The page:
As far as use-case goes - I want to run condenser mics in a compact package so I can record on-the-go. The use case is more specific to "podcasting", if you will, rather than music recording, but the two really go hand-in-hand. It doesn't matter what the sound is I am recording - its how I am doing it. I want to set up a laptop with the mixer and mic in portable settings = minimal "stuff" and minimal space. At times I may run the mixer output back in to the mic port on a camera so I can feed the condenser mic audio straight in to video recording also. I have yet to cross the compression bridge (and possibly noise gate). I can do that in Pro Tools with plugins, but that is too complicated for what I am trying to accomplish - I'd like to start up front with the audio fed in to what ever recording I am making being as "right" as I can get it so as to do the least (if any) post-processing.

With the Scarlett I run Pro Tools as that drives the Scarlett the way it is intended.

What I am wanting to do with a USB mixer is run Audacity to record in as it is a simple software and covers 95% of what I want to do. At the end of the day - if I can record 1 or 2 channels (mono or stereo) from the mixer's main out through the USB connection with good quality on Audacity that is the end goal.

Right now I can't record in to Audacity well because the signal path between it and the Scarlett (only USB interface I have at the moment) is not correct - Audacity can't drive the Scarlett correctly. That is where Pro Tools is required - and I don't want that complex of software. With a simplified interface (USB mixer as opposed to a higher-HP Scarlett) I should be able to get Audacity to drive it.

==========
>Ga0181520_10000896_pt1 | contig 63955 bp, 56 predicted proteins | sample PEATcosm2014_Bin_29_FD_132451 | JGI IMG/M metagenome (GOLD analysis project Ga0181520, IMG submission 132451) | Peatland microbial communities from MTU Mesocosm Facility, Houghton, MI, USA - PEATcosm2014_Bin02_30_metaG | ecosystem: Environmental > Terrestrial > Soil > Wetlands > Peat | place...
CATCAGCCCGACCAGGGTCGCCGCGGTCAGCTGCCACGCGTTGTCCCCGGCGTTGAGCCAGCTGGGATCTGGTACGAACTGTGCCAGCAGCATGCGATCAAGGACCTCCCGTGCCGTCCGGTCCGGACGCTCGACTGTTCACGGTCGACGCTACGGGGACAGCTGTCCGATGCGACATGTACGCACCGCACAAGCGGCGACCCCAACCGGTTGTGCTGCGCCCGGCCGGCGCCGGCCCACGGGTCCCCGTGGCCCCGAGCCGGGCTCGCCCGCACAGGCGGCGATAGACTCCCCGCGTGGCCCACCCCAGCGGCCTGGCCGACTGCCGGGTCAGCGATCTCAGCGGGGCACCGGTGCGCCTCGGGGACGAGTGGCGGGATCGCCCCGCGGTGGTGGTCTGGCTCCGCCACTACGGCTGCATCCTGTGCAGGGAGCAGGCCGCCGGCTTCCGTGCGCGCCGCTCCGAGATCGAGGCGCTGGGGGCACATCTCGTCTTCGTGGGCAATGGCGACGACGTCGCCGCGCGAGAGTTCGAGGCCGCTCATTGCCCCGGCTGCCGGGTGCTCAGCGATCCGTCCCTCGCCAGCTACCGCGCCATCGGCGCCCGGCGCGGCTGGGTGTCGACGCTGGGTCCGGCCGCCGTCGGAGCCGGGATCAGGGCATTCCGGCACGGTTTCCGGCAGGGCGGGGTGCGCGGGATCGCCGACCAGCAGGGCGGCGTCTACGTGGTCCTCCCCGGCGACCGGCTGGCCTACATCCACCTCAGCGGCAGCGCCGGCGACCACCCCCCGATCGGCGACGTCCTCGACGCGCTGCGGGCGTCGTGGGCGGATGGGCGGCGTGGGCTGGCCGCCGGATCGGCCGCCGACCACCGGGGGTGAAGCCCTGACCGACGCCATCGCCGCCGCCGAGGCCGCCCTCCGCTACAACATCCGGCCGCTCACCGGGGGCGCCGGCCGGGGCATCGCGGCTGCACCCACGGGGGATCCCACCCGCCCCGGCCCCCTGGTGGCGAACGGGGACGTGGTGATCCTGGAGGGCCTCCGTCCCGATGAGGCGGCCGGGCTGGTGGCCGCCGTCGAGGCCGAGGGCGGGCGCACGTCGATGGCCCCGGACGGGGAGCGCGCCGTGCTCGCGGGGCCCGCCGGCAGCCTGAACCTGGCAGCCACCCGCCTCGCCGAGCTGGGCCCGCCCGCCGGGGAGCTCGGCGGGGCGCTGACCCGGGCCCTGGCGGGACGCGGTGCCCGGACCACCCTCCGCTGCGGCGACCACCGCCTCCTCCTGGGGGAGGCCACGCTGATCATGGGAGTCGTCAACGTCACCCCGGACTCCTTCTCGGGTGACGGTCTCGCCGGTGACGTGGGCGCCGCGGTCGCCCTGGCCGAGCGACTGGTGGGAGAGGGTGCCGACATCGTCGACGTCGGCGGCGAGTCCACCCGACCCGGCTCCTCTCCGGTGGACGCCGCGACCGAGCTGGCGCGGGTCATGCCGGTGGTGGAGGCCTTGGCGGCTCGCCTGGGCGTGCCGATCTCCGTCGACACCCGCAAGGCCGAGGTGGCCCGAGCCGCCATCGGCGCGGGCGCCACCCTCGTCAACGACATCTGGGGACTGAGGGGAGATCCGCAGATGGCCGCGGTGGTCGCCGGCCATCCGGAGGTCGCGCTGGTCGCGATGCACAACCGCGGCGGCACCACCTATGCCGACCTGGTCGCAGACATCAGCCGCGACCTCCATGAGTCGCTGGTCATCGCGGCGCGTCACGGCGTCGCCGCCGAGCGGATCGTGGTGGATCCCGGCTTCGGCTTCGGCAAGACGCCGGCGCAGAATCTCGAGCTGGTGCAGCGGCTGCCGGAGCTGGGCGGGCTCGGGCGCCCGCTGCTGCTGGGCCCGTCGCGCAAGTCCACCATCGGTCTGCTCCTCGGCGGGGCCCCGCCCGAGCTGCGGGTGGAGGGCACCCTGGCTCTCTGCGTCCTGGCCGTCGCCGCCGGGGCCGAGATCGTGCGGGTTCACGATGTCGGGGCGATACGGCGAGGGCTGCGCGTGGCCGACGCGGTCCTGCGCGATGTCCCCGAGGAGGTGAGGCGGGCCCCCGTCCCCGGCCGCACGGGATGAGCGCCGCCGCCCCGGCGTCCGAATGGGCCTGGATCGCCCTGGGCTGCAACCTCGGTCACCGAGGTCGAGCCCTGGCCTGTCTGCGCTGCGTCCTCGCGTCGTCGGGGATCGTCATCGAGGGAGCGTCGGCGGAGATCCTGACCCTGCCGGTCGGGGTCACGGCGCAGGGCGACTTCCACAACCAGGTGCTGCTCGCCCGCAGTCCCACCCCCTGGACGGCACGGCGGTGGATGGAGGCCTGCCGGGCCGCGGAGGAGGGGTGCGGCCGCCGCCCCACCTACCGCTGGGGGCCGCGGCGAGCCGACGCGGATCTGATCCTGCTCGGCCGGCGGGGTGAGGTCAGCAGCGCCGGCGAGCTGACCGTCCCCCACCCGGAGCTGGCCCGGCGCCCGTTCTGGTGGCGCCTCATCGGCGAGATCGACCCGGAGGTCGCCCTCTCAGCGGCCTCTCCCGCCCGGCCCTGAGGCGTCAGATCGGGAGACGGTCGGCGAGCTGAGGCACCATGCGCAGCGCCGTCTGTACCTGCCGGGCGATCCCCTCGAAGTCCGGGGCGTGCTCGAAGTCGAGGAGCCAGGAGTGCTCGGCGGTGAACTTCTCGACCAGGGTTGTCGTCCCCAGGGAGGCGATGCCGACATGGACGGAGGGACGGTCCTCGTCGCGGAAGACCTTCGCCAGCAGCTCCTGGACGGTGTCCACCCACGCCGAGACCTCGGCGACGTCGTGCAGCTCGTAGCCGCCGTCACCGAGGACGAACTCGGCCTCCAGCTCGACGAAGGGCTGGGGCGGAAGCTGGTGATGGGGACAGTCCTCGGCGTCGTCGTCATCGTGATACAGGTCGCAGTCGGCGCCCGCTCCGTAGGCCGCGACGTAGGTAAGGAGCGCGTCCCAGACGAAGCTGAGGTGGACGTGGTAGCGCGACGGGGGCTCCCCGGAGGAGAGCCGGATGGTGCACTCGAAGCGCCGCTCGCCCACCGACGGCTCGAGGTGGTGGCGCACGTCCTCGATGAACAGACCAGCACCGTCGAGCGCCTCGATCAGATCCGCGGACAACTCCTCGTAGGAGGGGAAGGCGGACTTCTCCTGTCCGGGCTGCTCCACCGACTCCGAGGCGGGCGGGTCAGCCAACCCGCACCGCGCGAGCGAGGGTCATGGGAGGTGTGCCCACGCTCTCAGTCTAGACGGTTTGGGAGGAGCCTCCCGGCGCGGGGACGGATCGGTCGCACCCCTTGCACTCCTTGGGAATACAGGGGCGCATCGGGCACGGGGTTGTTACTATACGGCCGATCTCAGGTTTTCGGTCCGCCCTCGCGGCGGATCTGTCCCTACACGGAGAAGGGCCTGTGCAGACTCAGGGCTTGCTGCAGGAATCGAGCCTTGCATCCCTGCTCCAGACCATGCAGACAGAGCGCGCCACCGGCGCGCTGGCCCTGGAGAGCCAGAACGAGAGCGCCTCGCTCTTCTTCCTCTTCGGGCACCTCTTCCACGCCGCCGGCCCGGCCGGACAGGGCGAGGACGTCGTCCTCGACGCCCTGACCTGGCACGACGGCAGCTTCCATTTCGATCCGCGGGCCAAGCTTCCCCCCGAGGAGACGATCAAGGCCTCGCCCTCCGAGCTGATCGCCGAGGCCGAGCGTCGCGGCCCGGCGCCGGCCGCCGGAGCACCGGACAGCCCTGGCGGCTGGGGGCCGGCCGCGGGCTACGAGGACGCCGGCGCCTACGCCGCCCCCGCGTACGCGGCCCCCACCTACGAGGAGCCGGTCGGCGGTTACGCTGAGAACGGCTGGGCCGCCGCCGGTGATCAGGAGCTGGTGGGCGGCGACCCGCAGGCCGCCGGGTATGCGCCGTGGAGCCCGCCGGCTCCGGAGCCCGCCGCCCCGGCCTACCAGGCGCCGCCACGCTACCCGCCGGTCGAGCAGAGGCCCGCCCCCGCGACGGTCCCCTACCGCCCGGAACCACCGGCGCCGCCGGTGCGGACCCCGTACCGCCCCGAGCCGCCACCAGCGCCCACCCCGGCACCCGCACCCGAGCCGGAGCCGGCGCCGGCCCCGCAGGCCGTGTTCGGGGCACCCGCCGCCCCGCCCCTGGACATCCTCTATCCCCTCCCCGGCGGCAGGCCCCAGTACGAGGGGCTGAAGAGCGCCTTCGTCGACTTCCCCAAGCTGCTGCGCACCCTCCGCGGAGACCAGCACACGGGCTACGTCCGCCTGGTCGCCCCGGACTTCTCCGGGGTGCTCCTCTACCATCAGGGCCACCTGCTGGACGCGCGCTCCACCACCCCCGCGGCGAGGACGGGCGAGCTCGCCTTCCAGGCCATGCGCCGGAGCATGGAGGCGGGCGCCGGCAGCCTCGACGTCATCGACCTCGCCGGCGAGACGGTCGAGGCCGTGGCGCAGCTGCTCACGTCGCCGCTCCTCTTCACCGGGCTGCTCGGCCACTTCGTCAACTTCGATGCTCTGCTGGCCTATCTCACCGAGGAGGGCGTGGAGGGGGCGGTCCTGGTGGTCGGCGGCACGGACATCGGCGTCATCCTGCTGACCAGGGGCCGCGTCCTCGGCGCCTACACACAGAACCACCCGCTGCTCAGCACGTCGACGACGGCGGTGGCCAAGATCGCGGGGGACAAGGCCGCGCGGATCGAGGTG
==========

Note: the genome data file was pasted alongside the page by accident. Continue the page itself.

Edit -

Just to clarify on the Audacity recording with Scarlett - Audacity DOES record audio (2 channels = main mix L/R [stereo], not 1 stream per channel/input as does Pro Tools). However, the quality is poor and attenuated. That is where the "not correct" part of the interfacing is. Yes I do get "sound" to record in Audacity, but it is degraded.

Edit 2 - video/audio sample:

https://youtu.be/0lkEkNjBmOg


You might want to consider something like the Zoom Livetrak L8. You can record anything you want, leaving the computer home. You can even run it on AA batteries for hours, supplying 48 volts phantom power to your condenser mics.

Your Youtube example doesn't look right.



It looks like the gain structure isn't set correctly, like there's a 20 db attenuation pad engaged or the gain isn't set high enough in Audacity. The input meter at the top of the Audacity window shows there's plenty of signal present, it must be in your settings as it's routed through the software. It's not the interface's fault.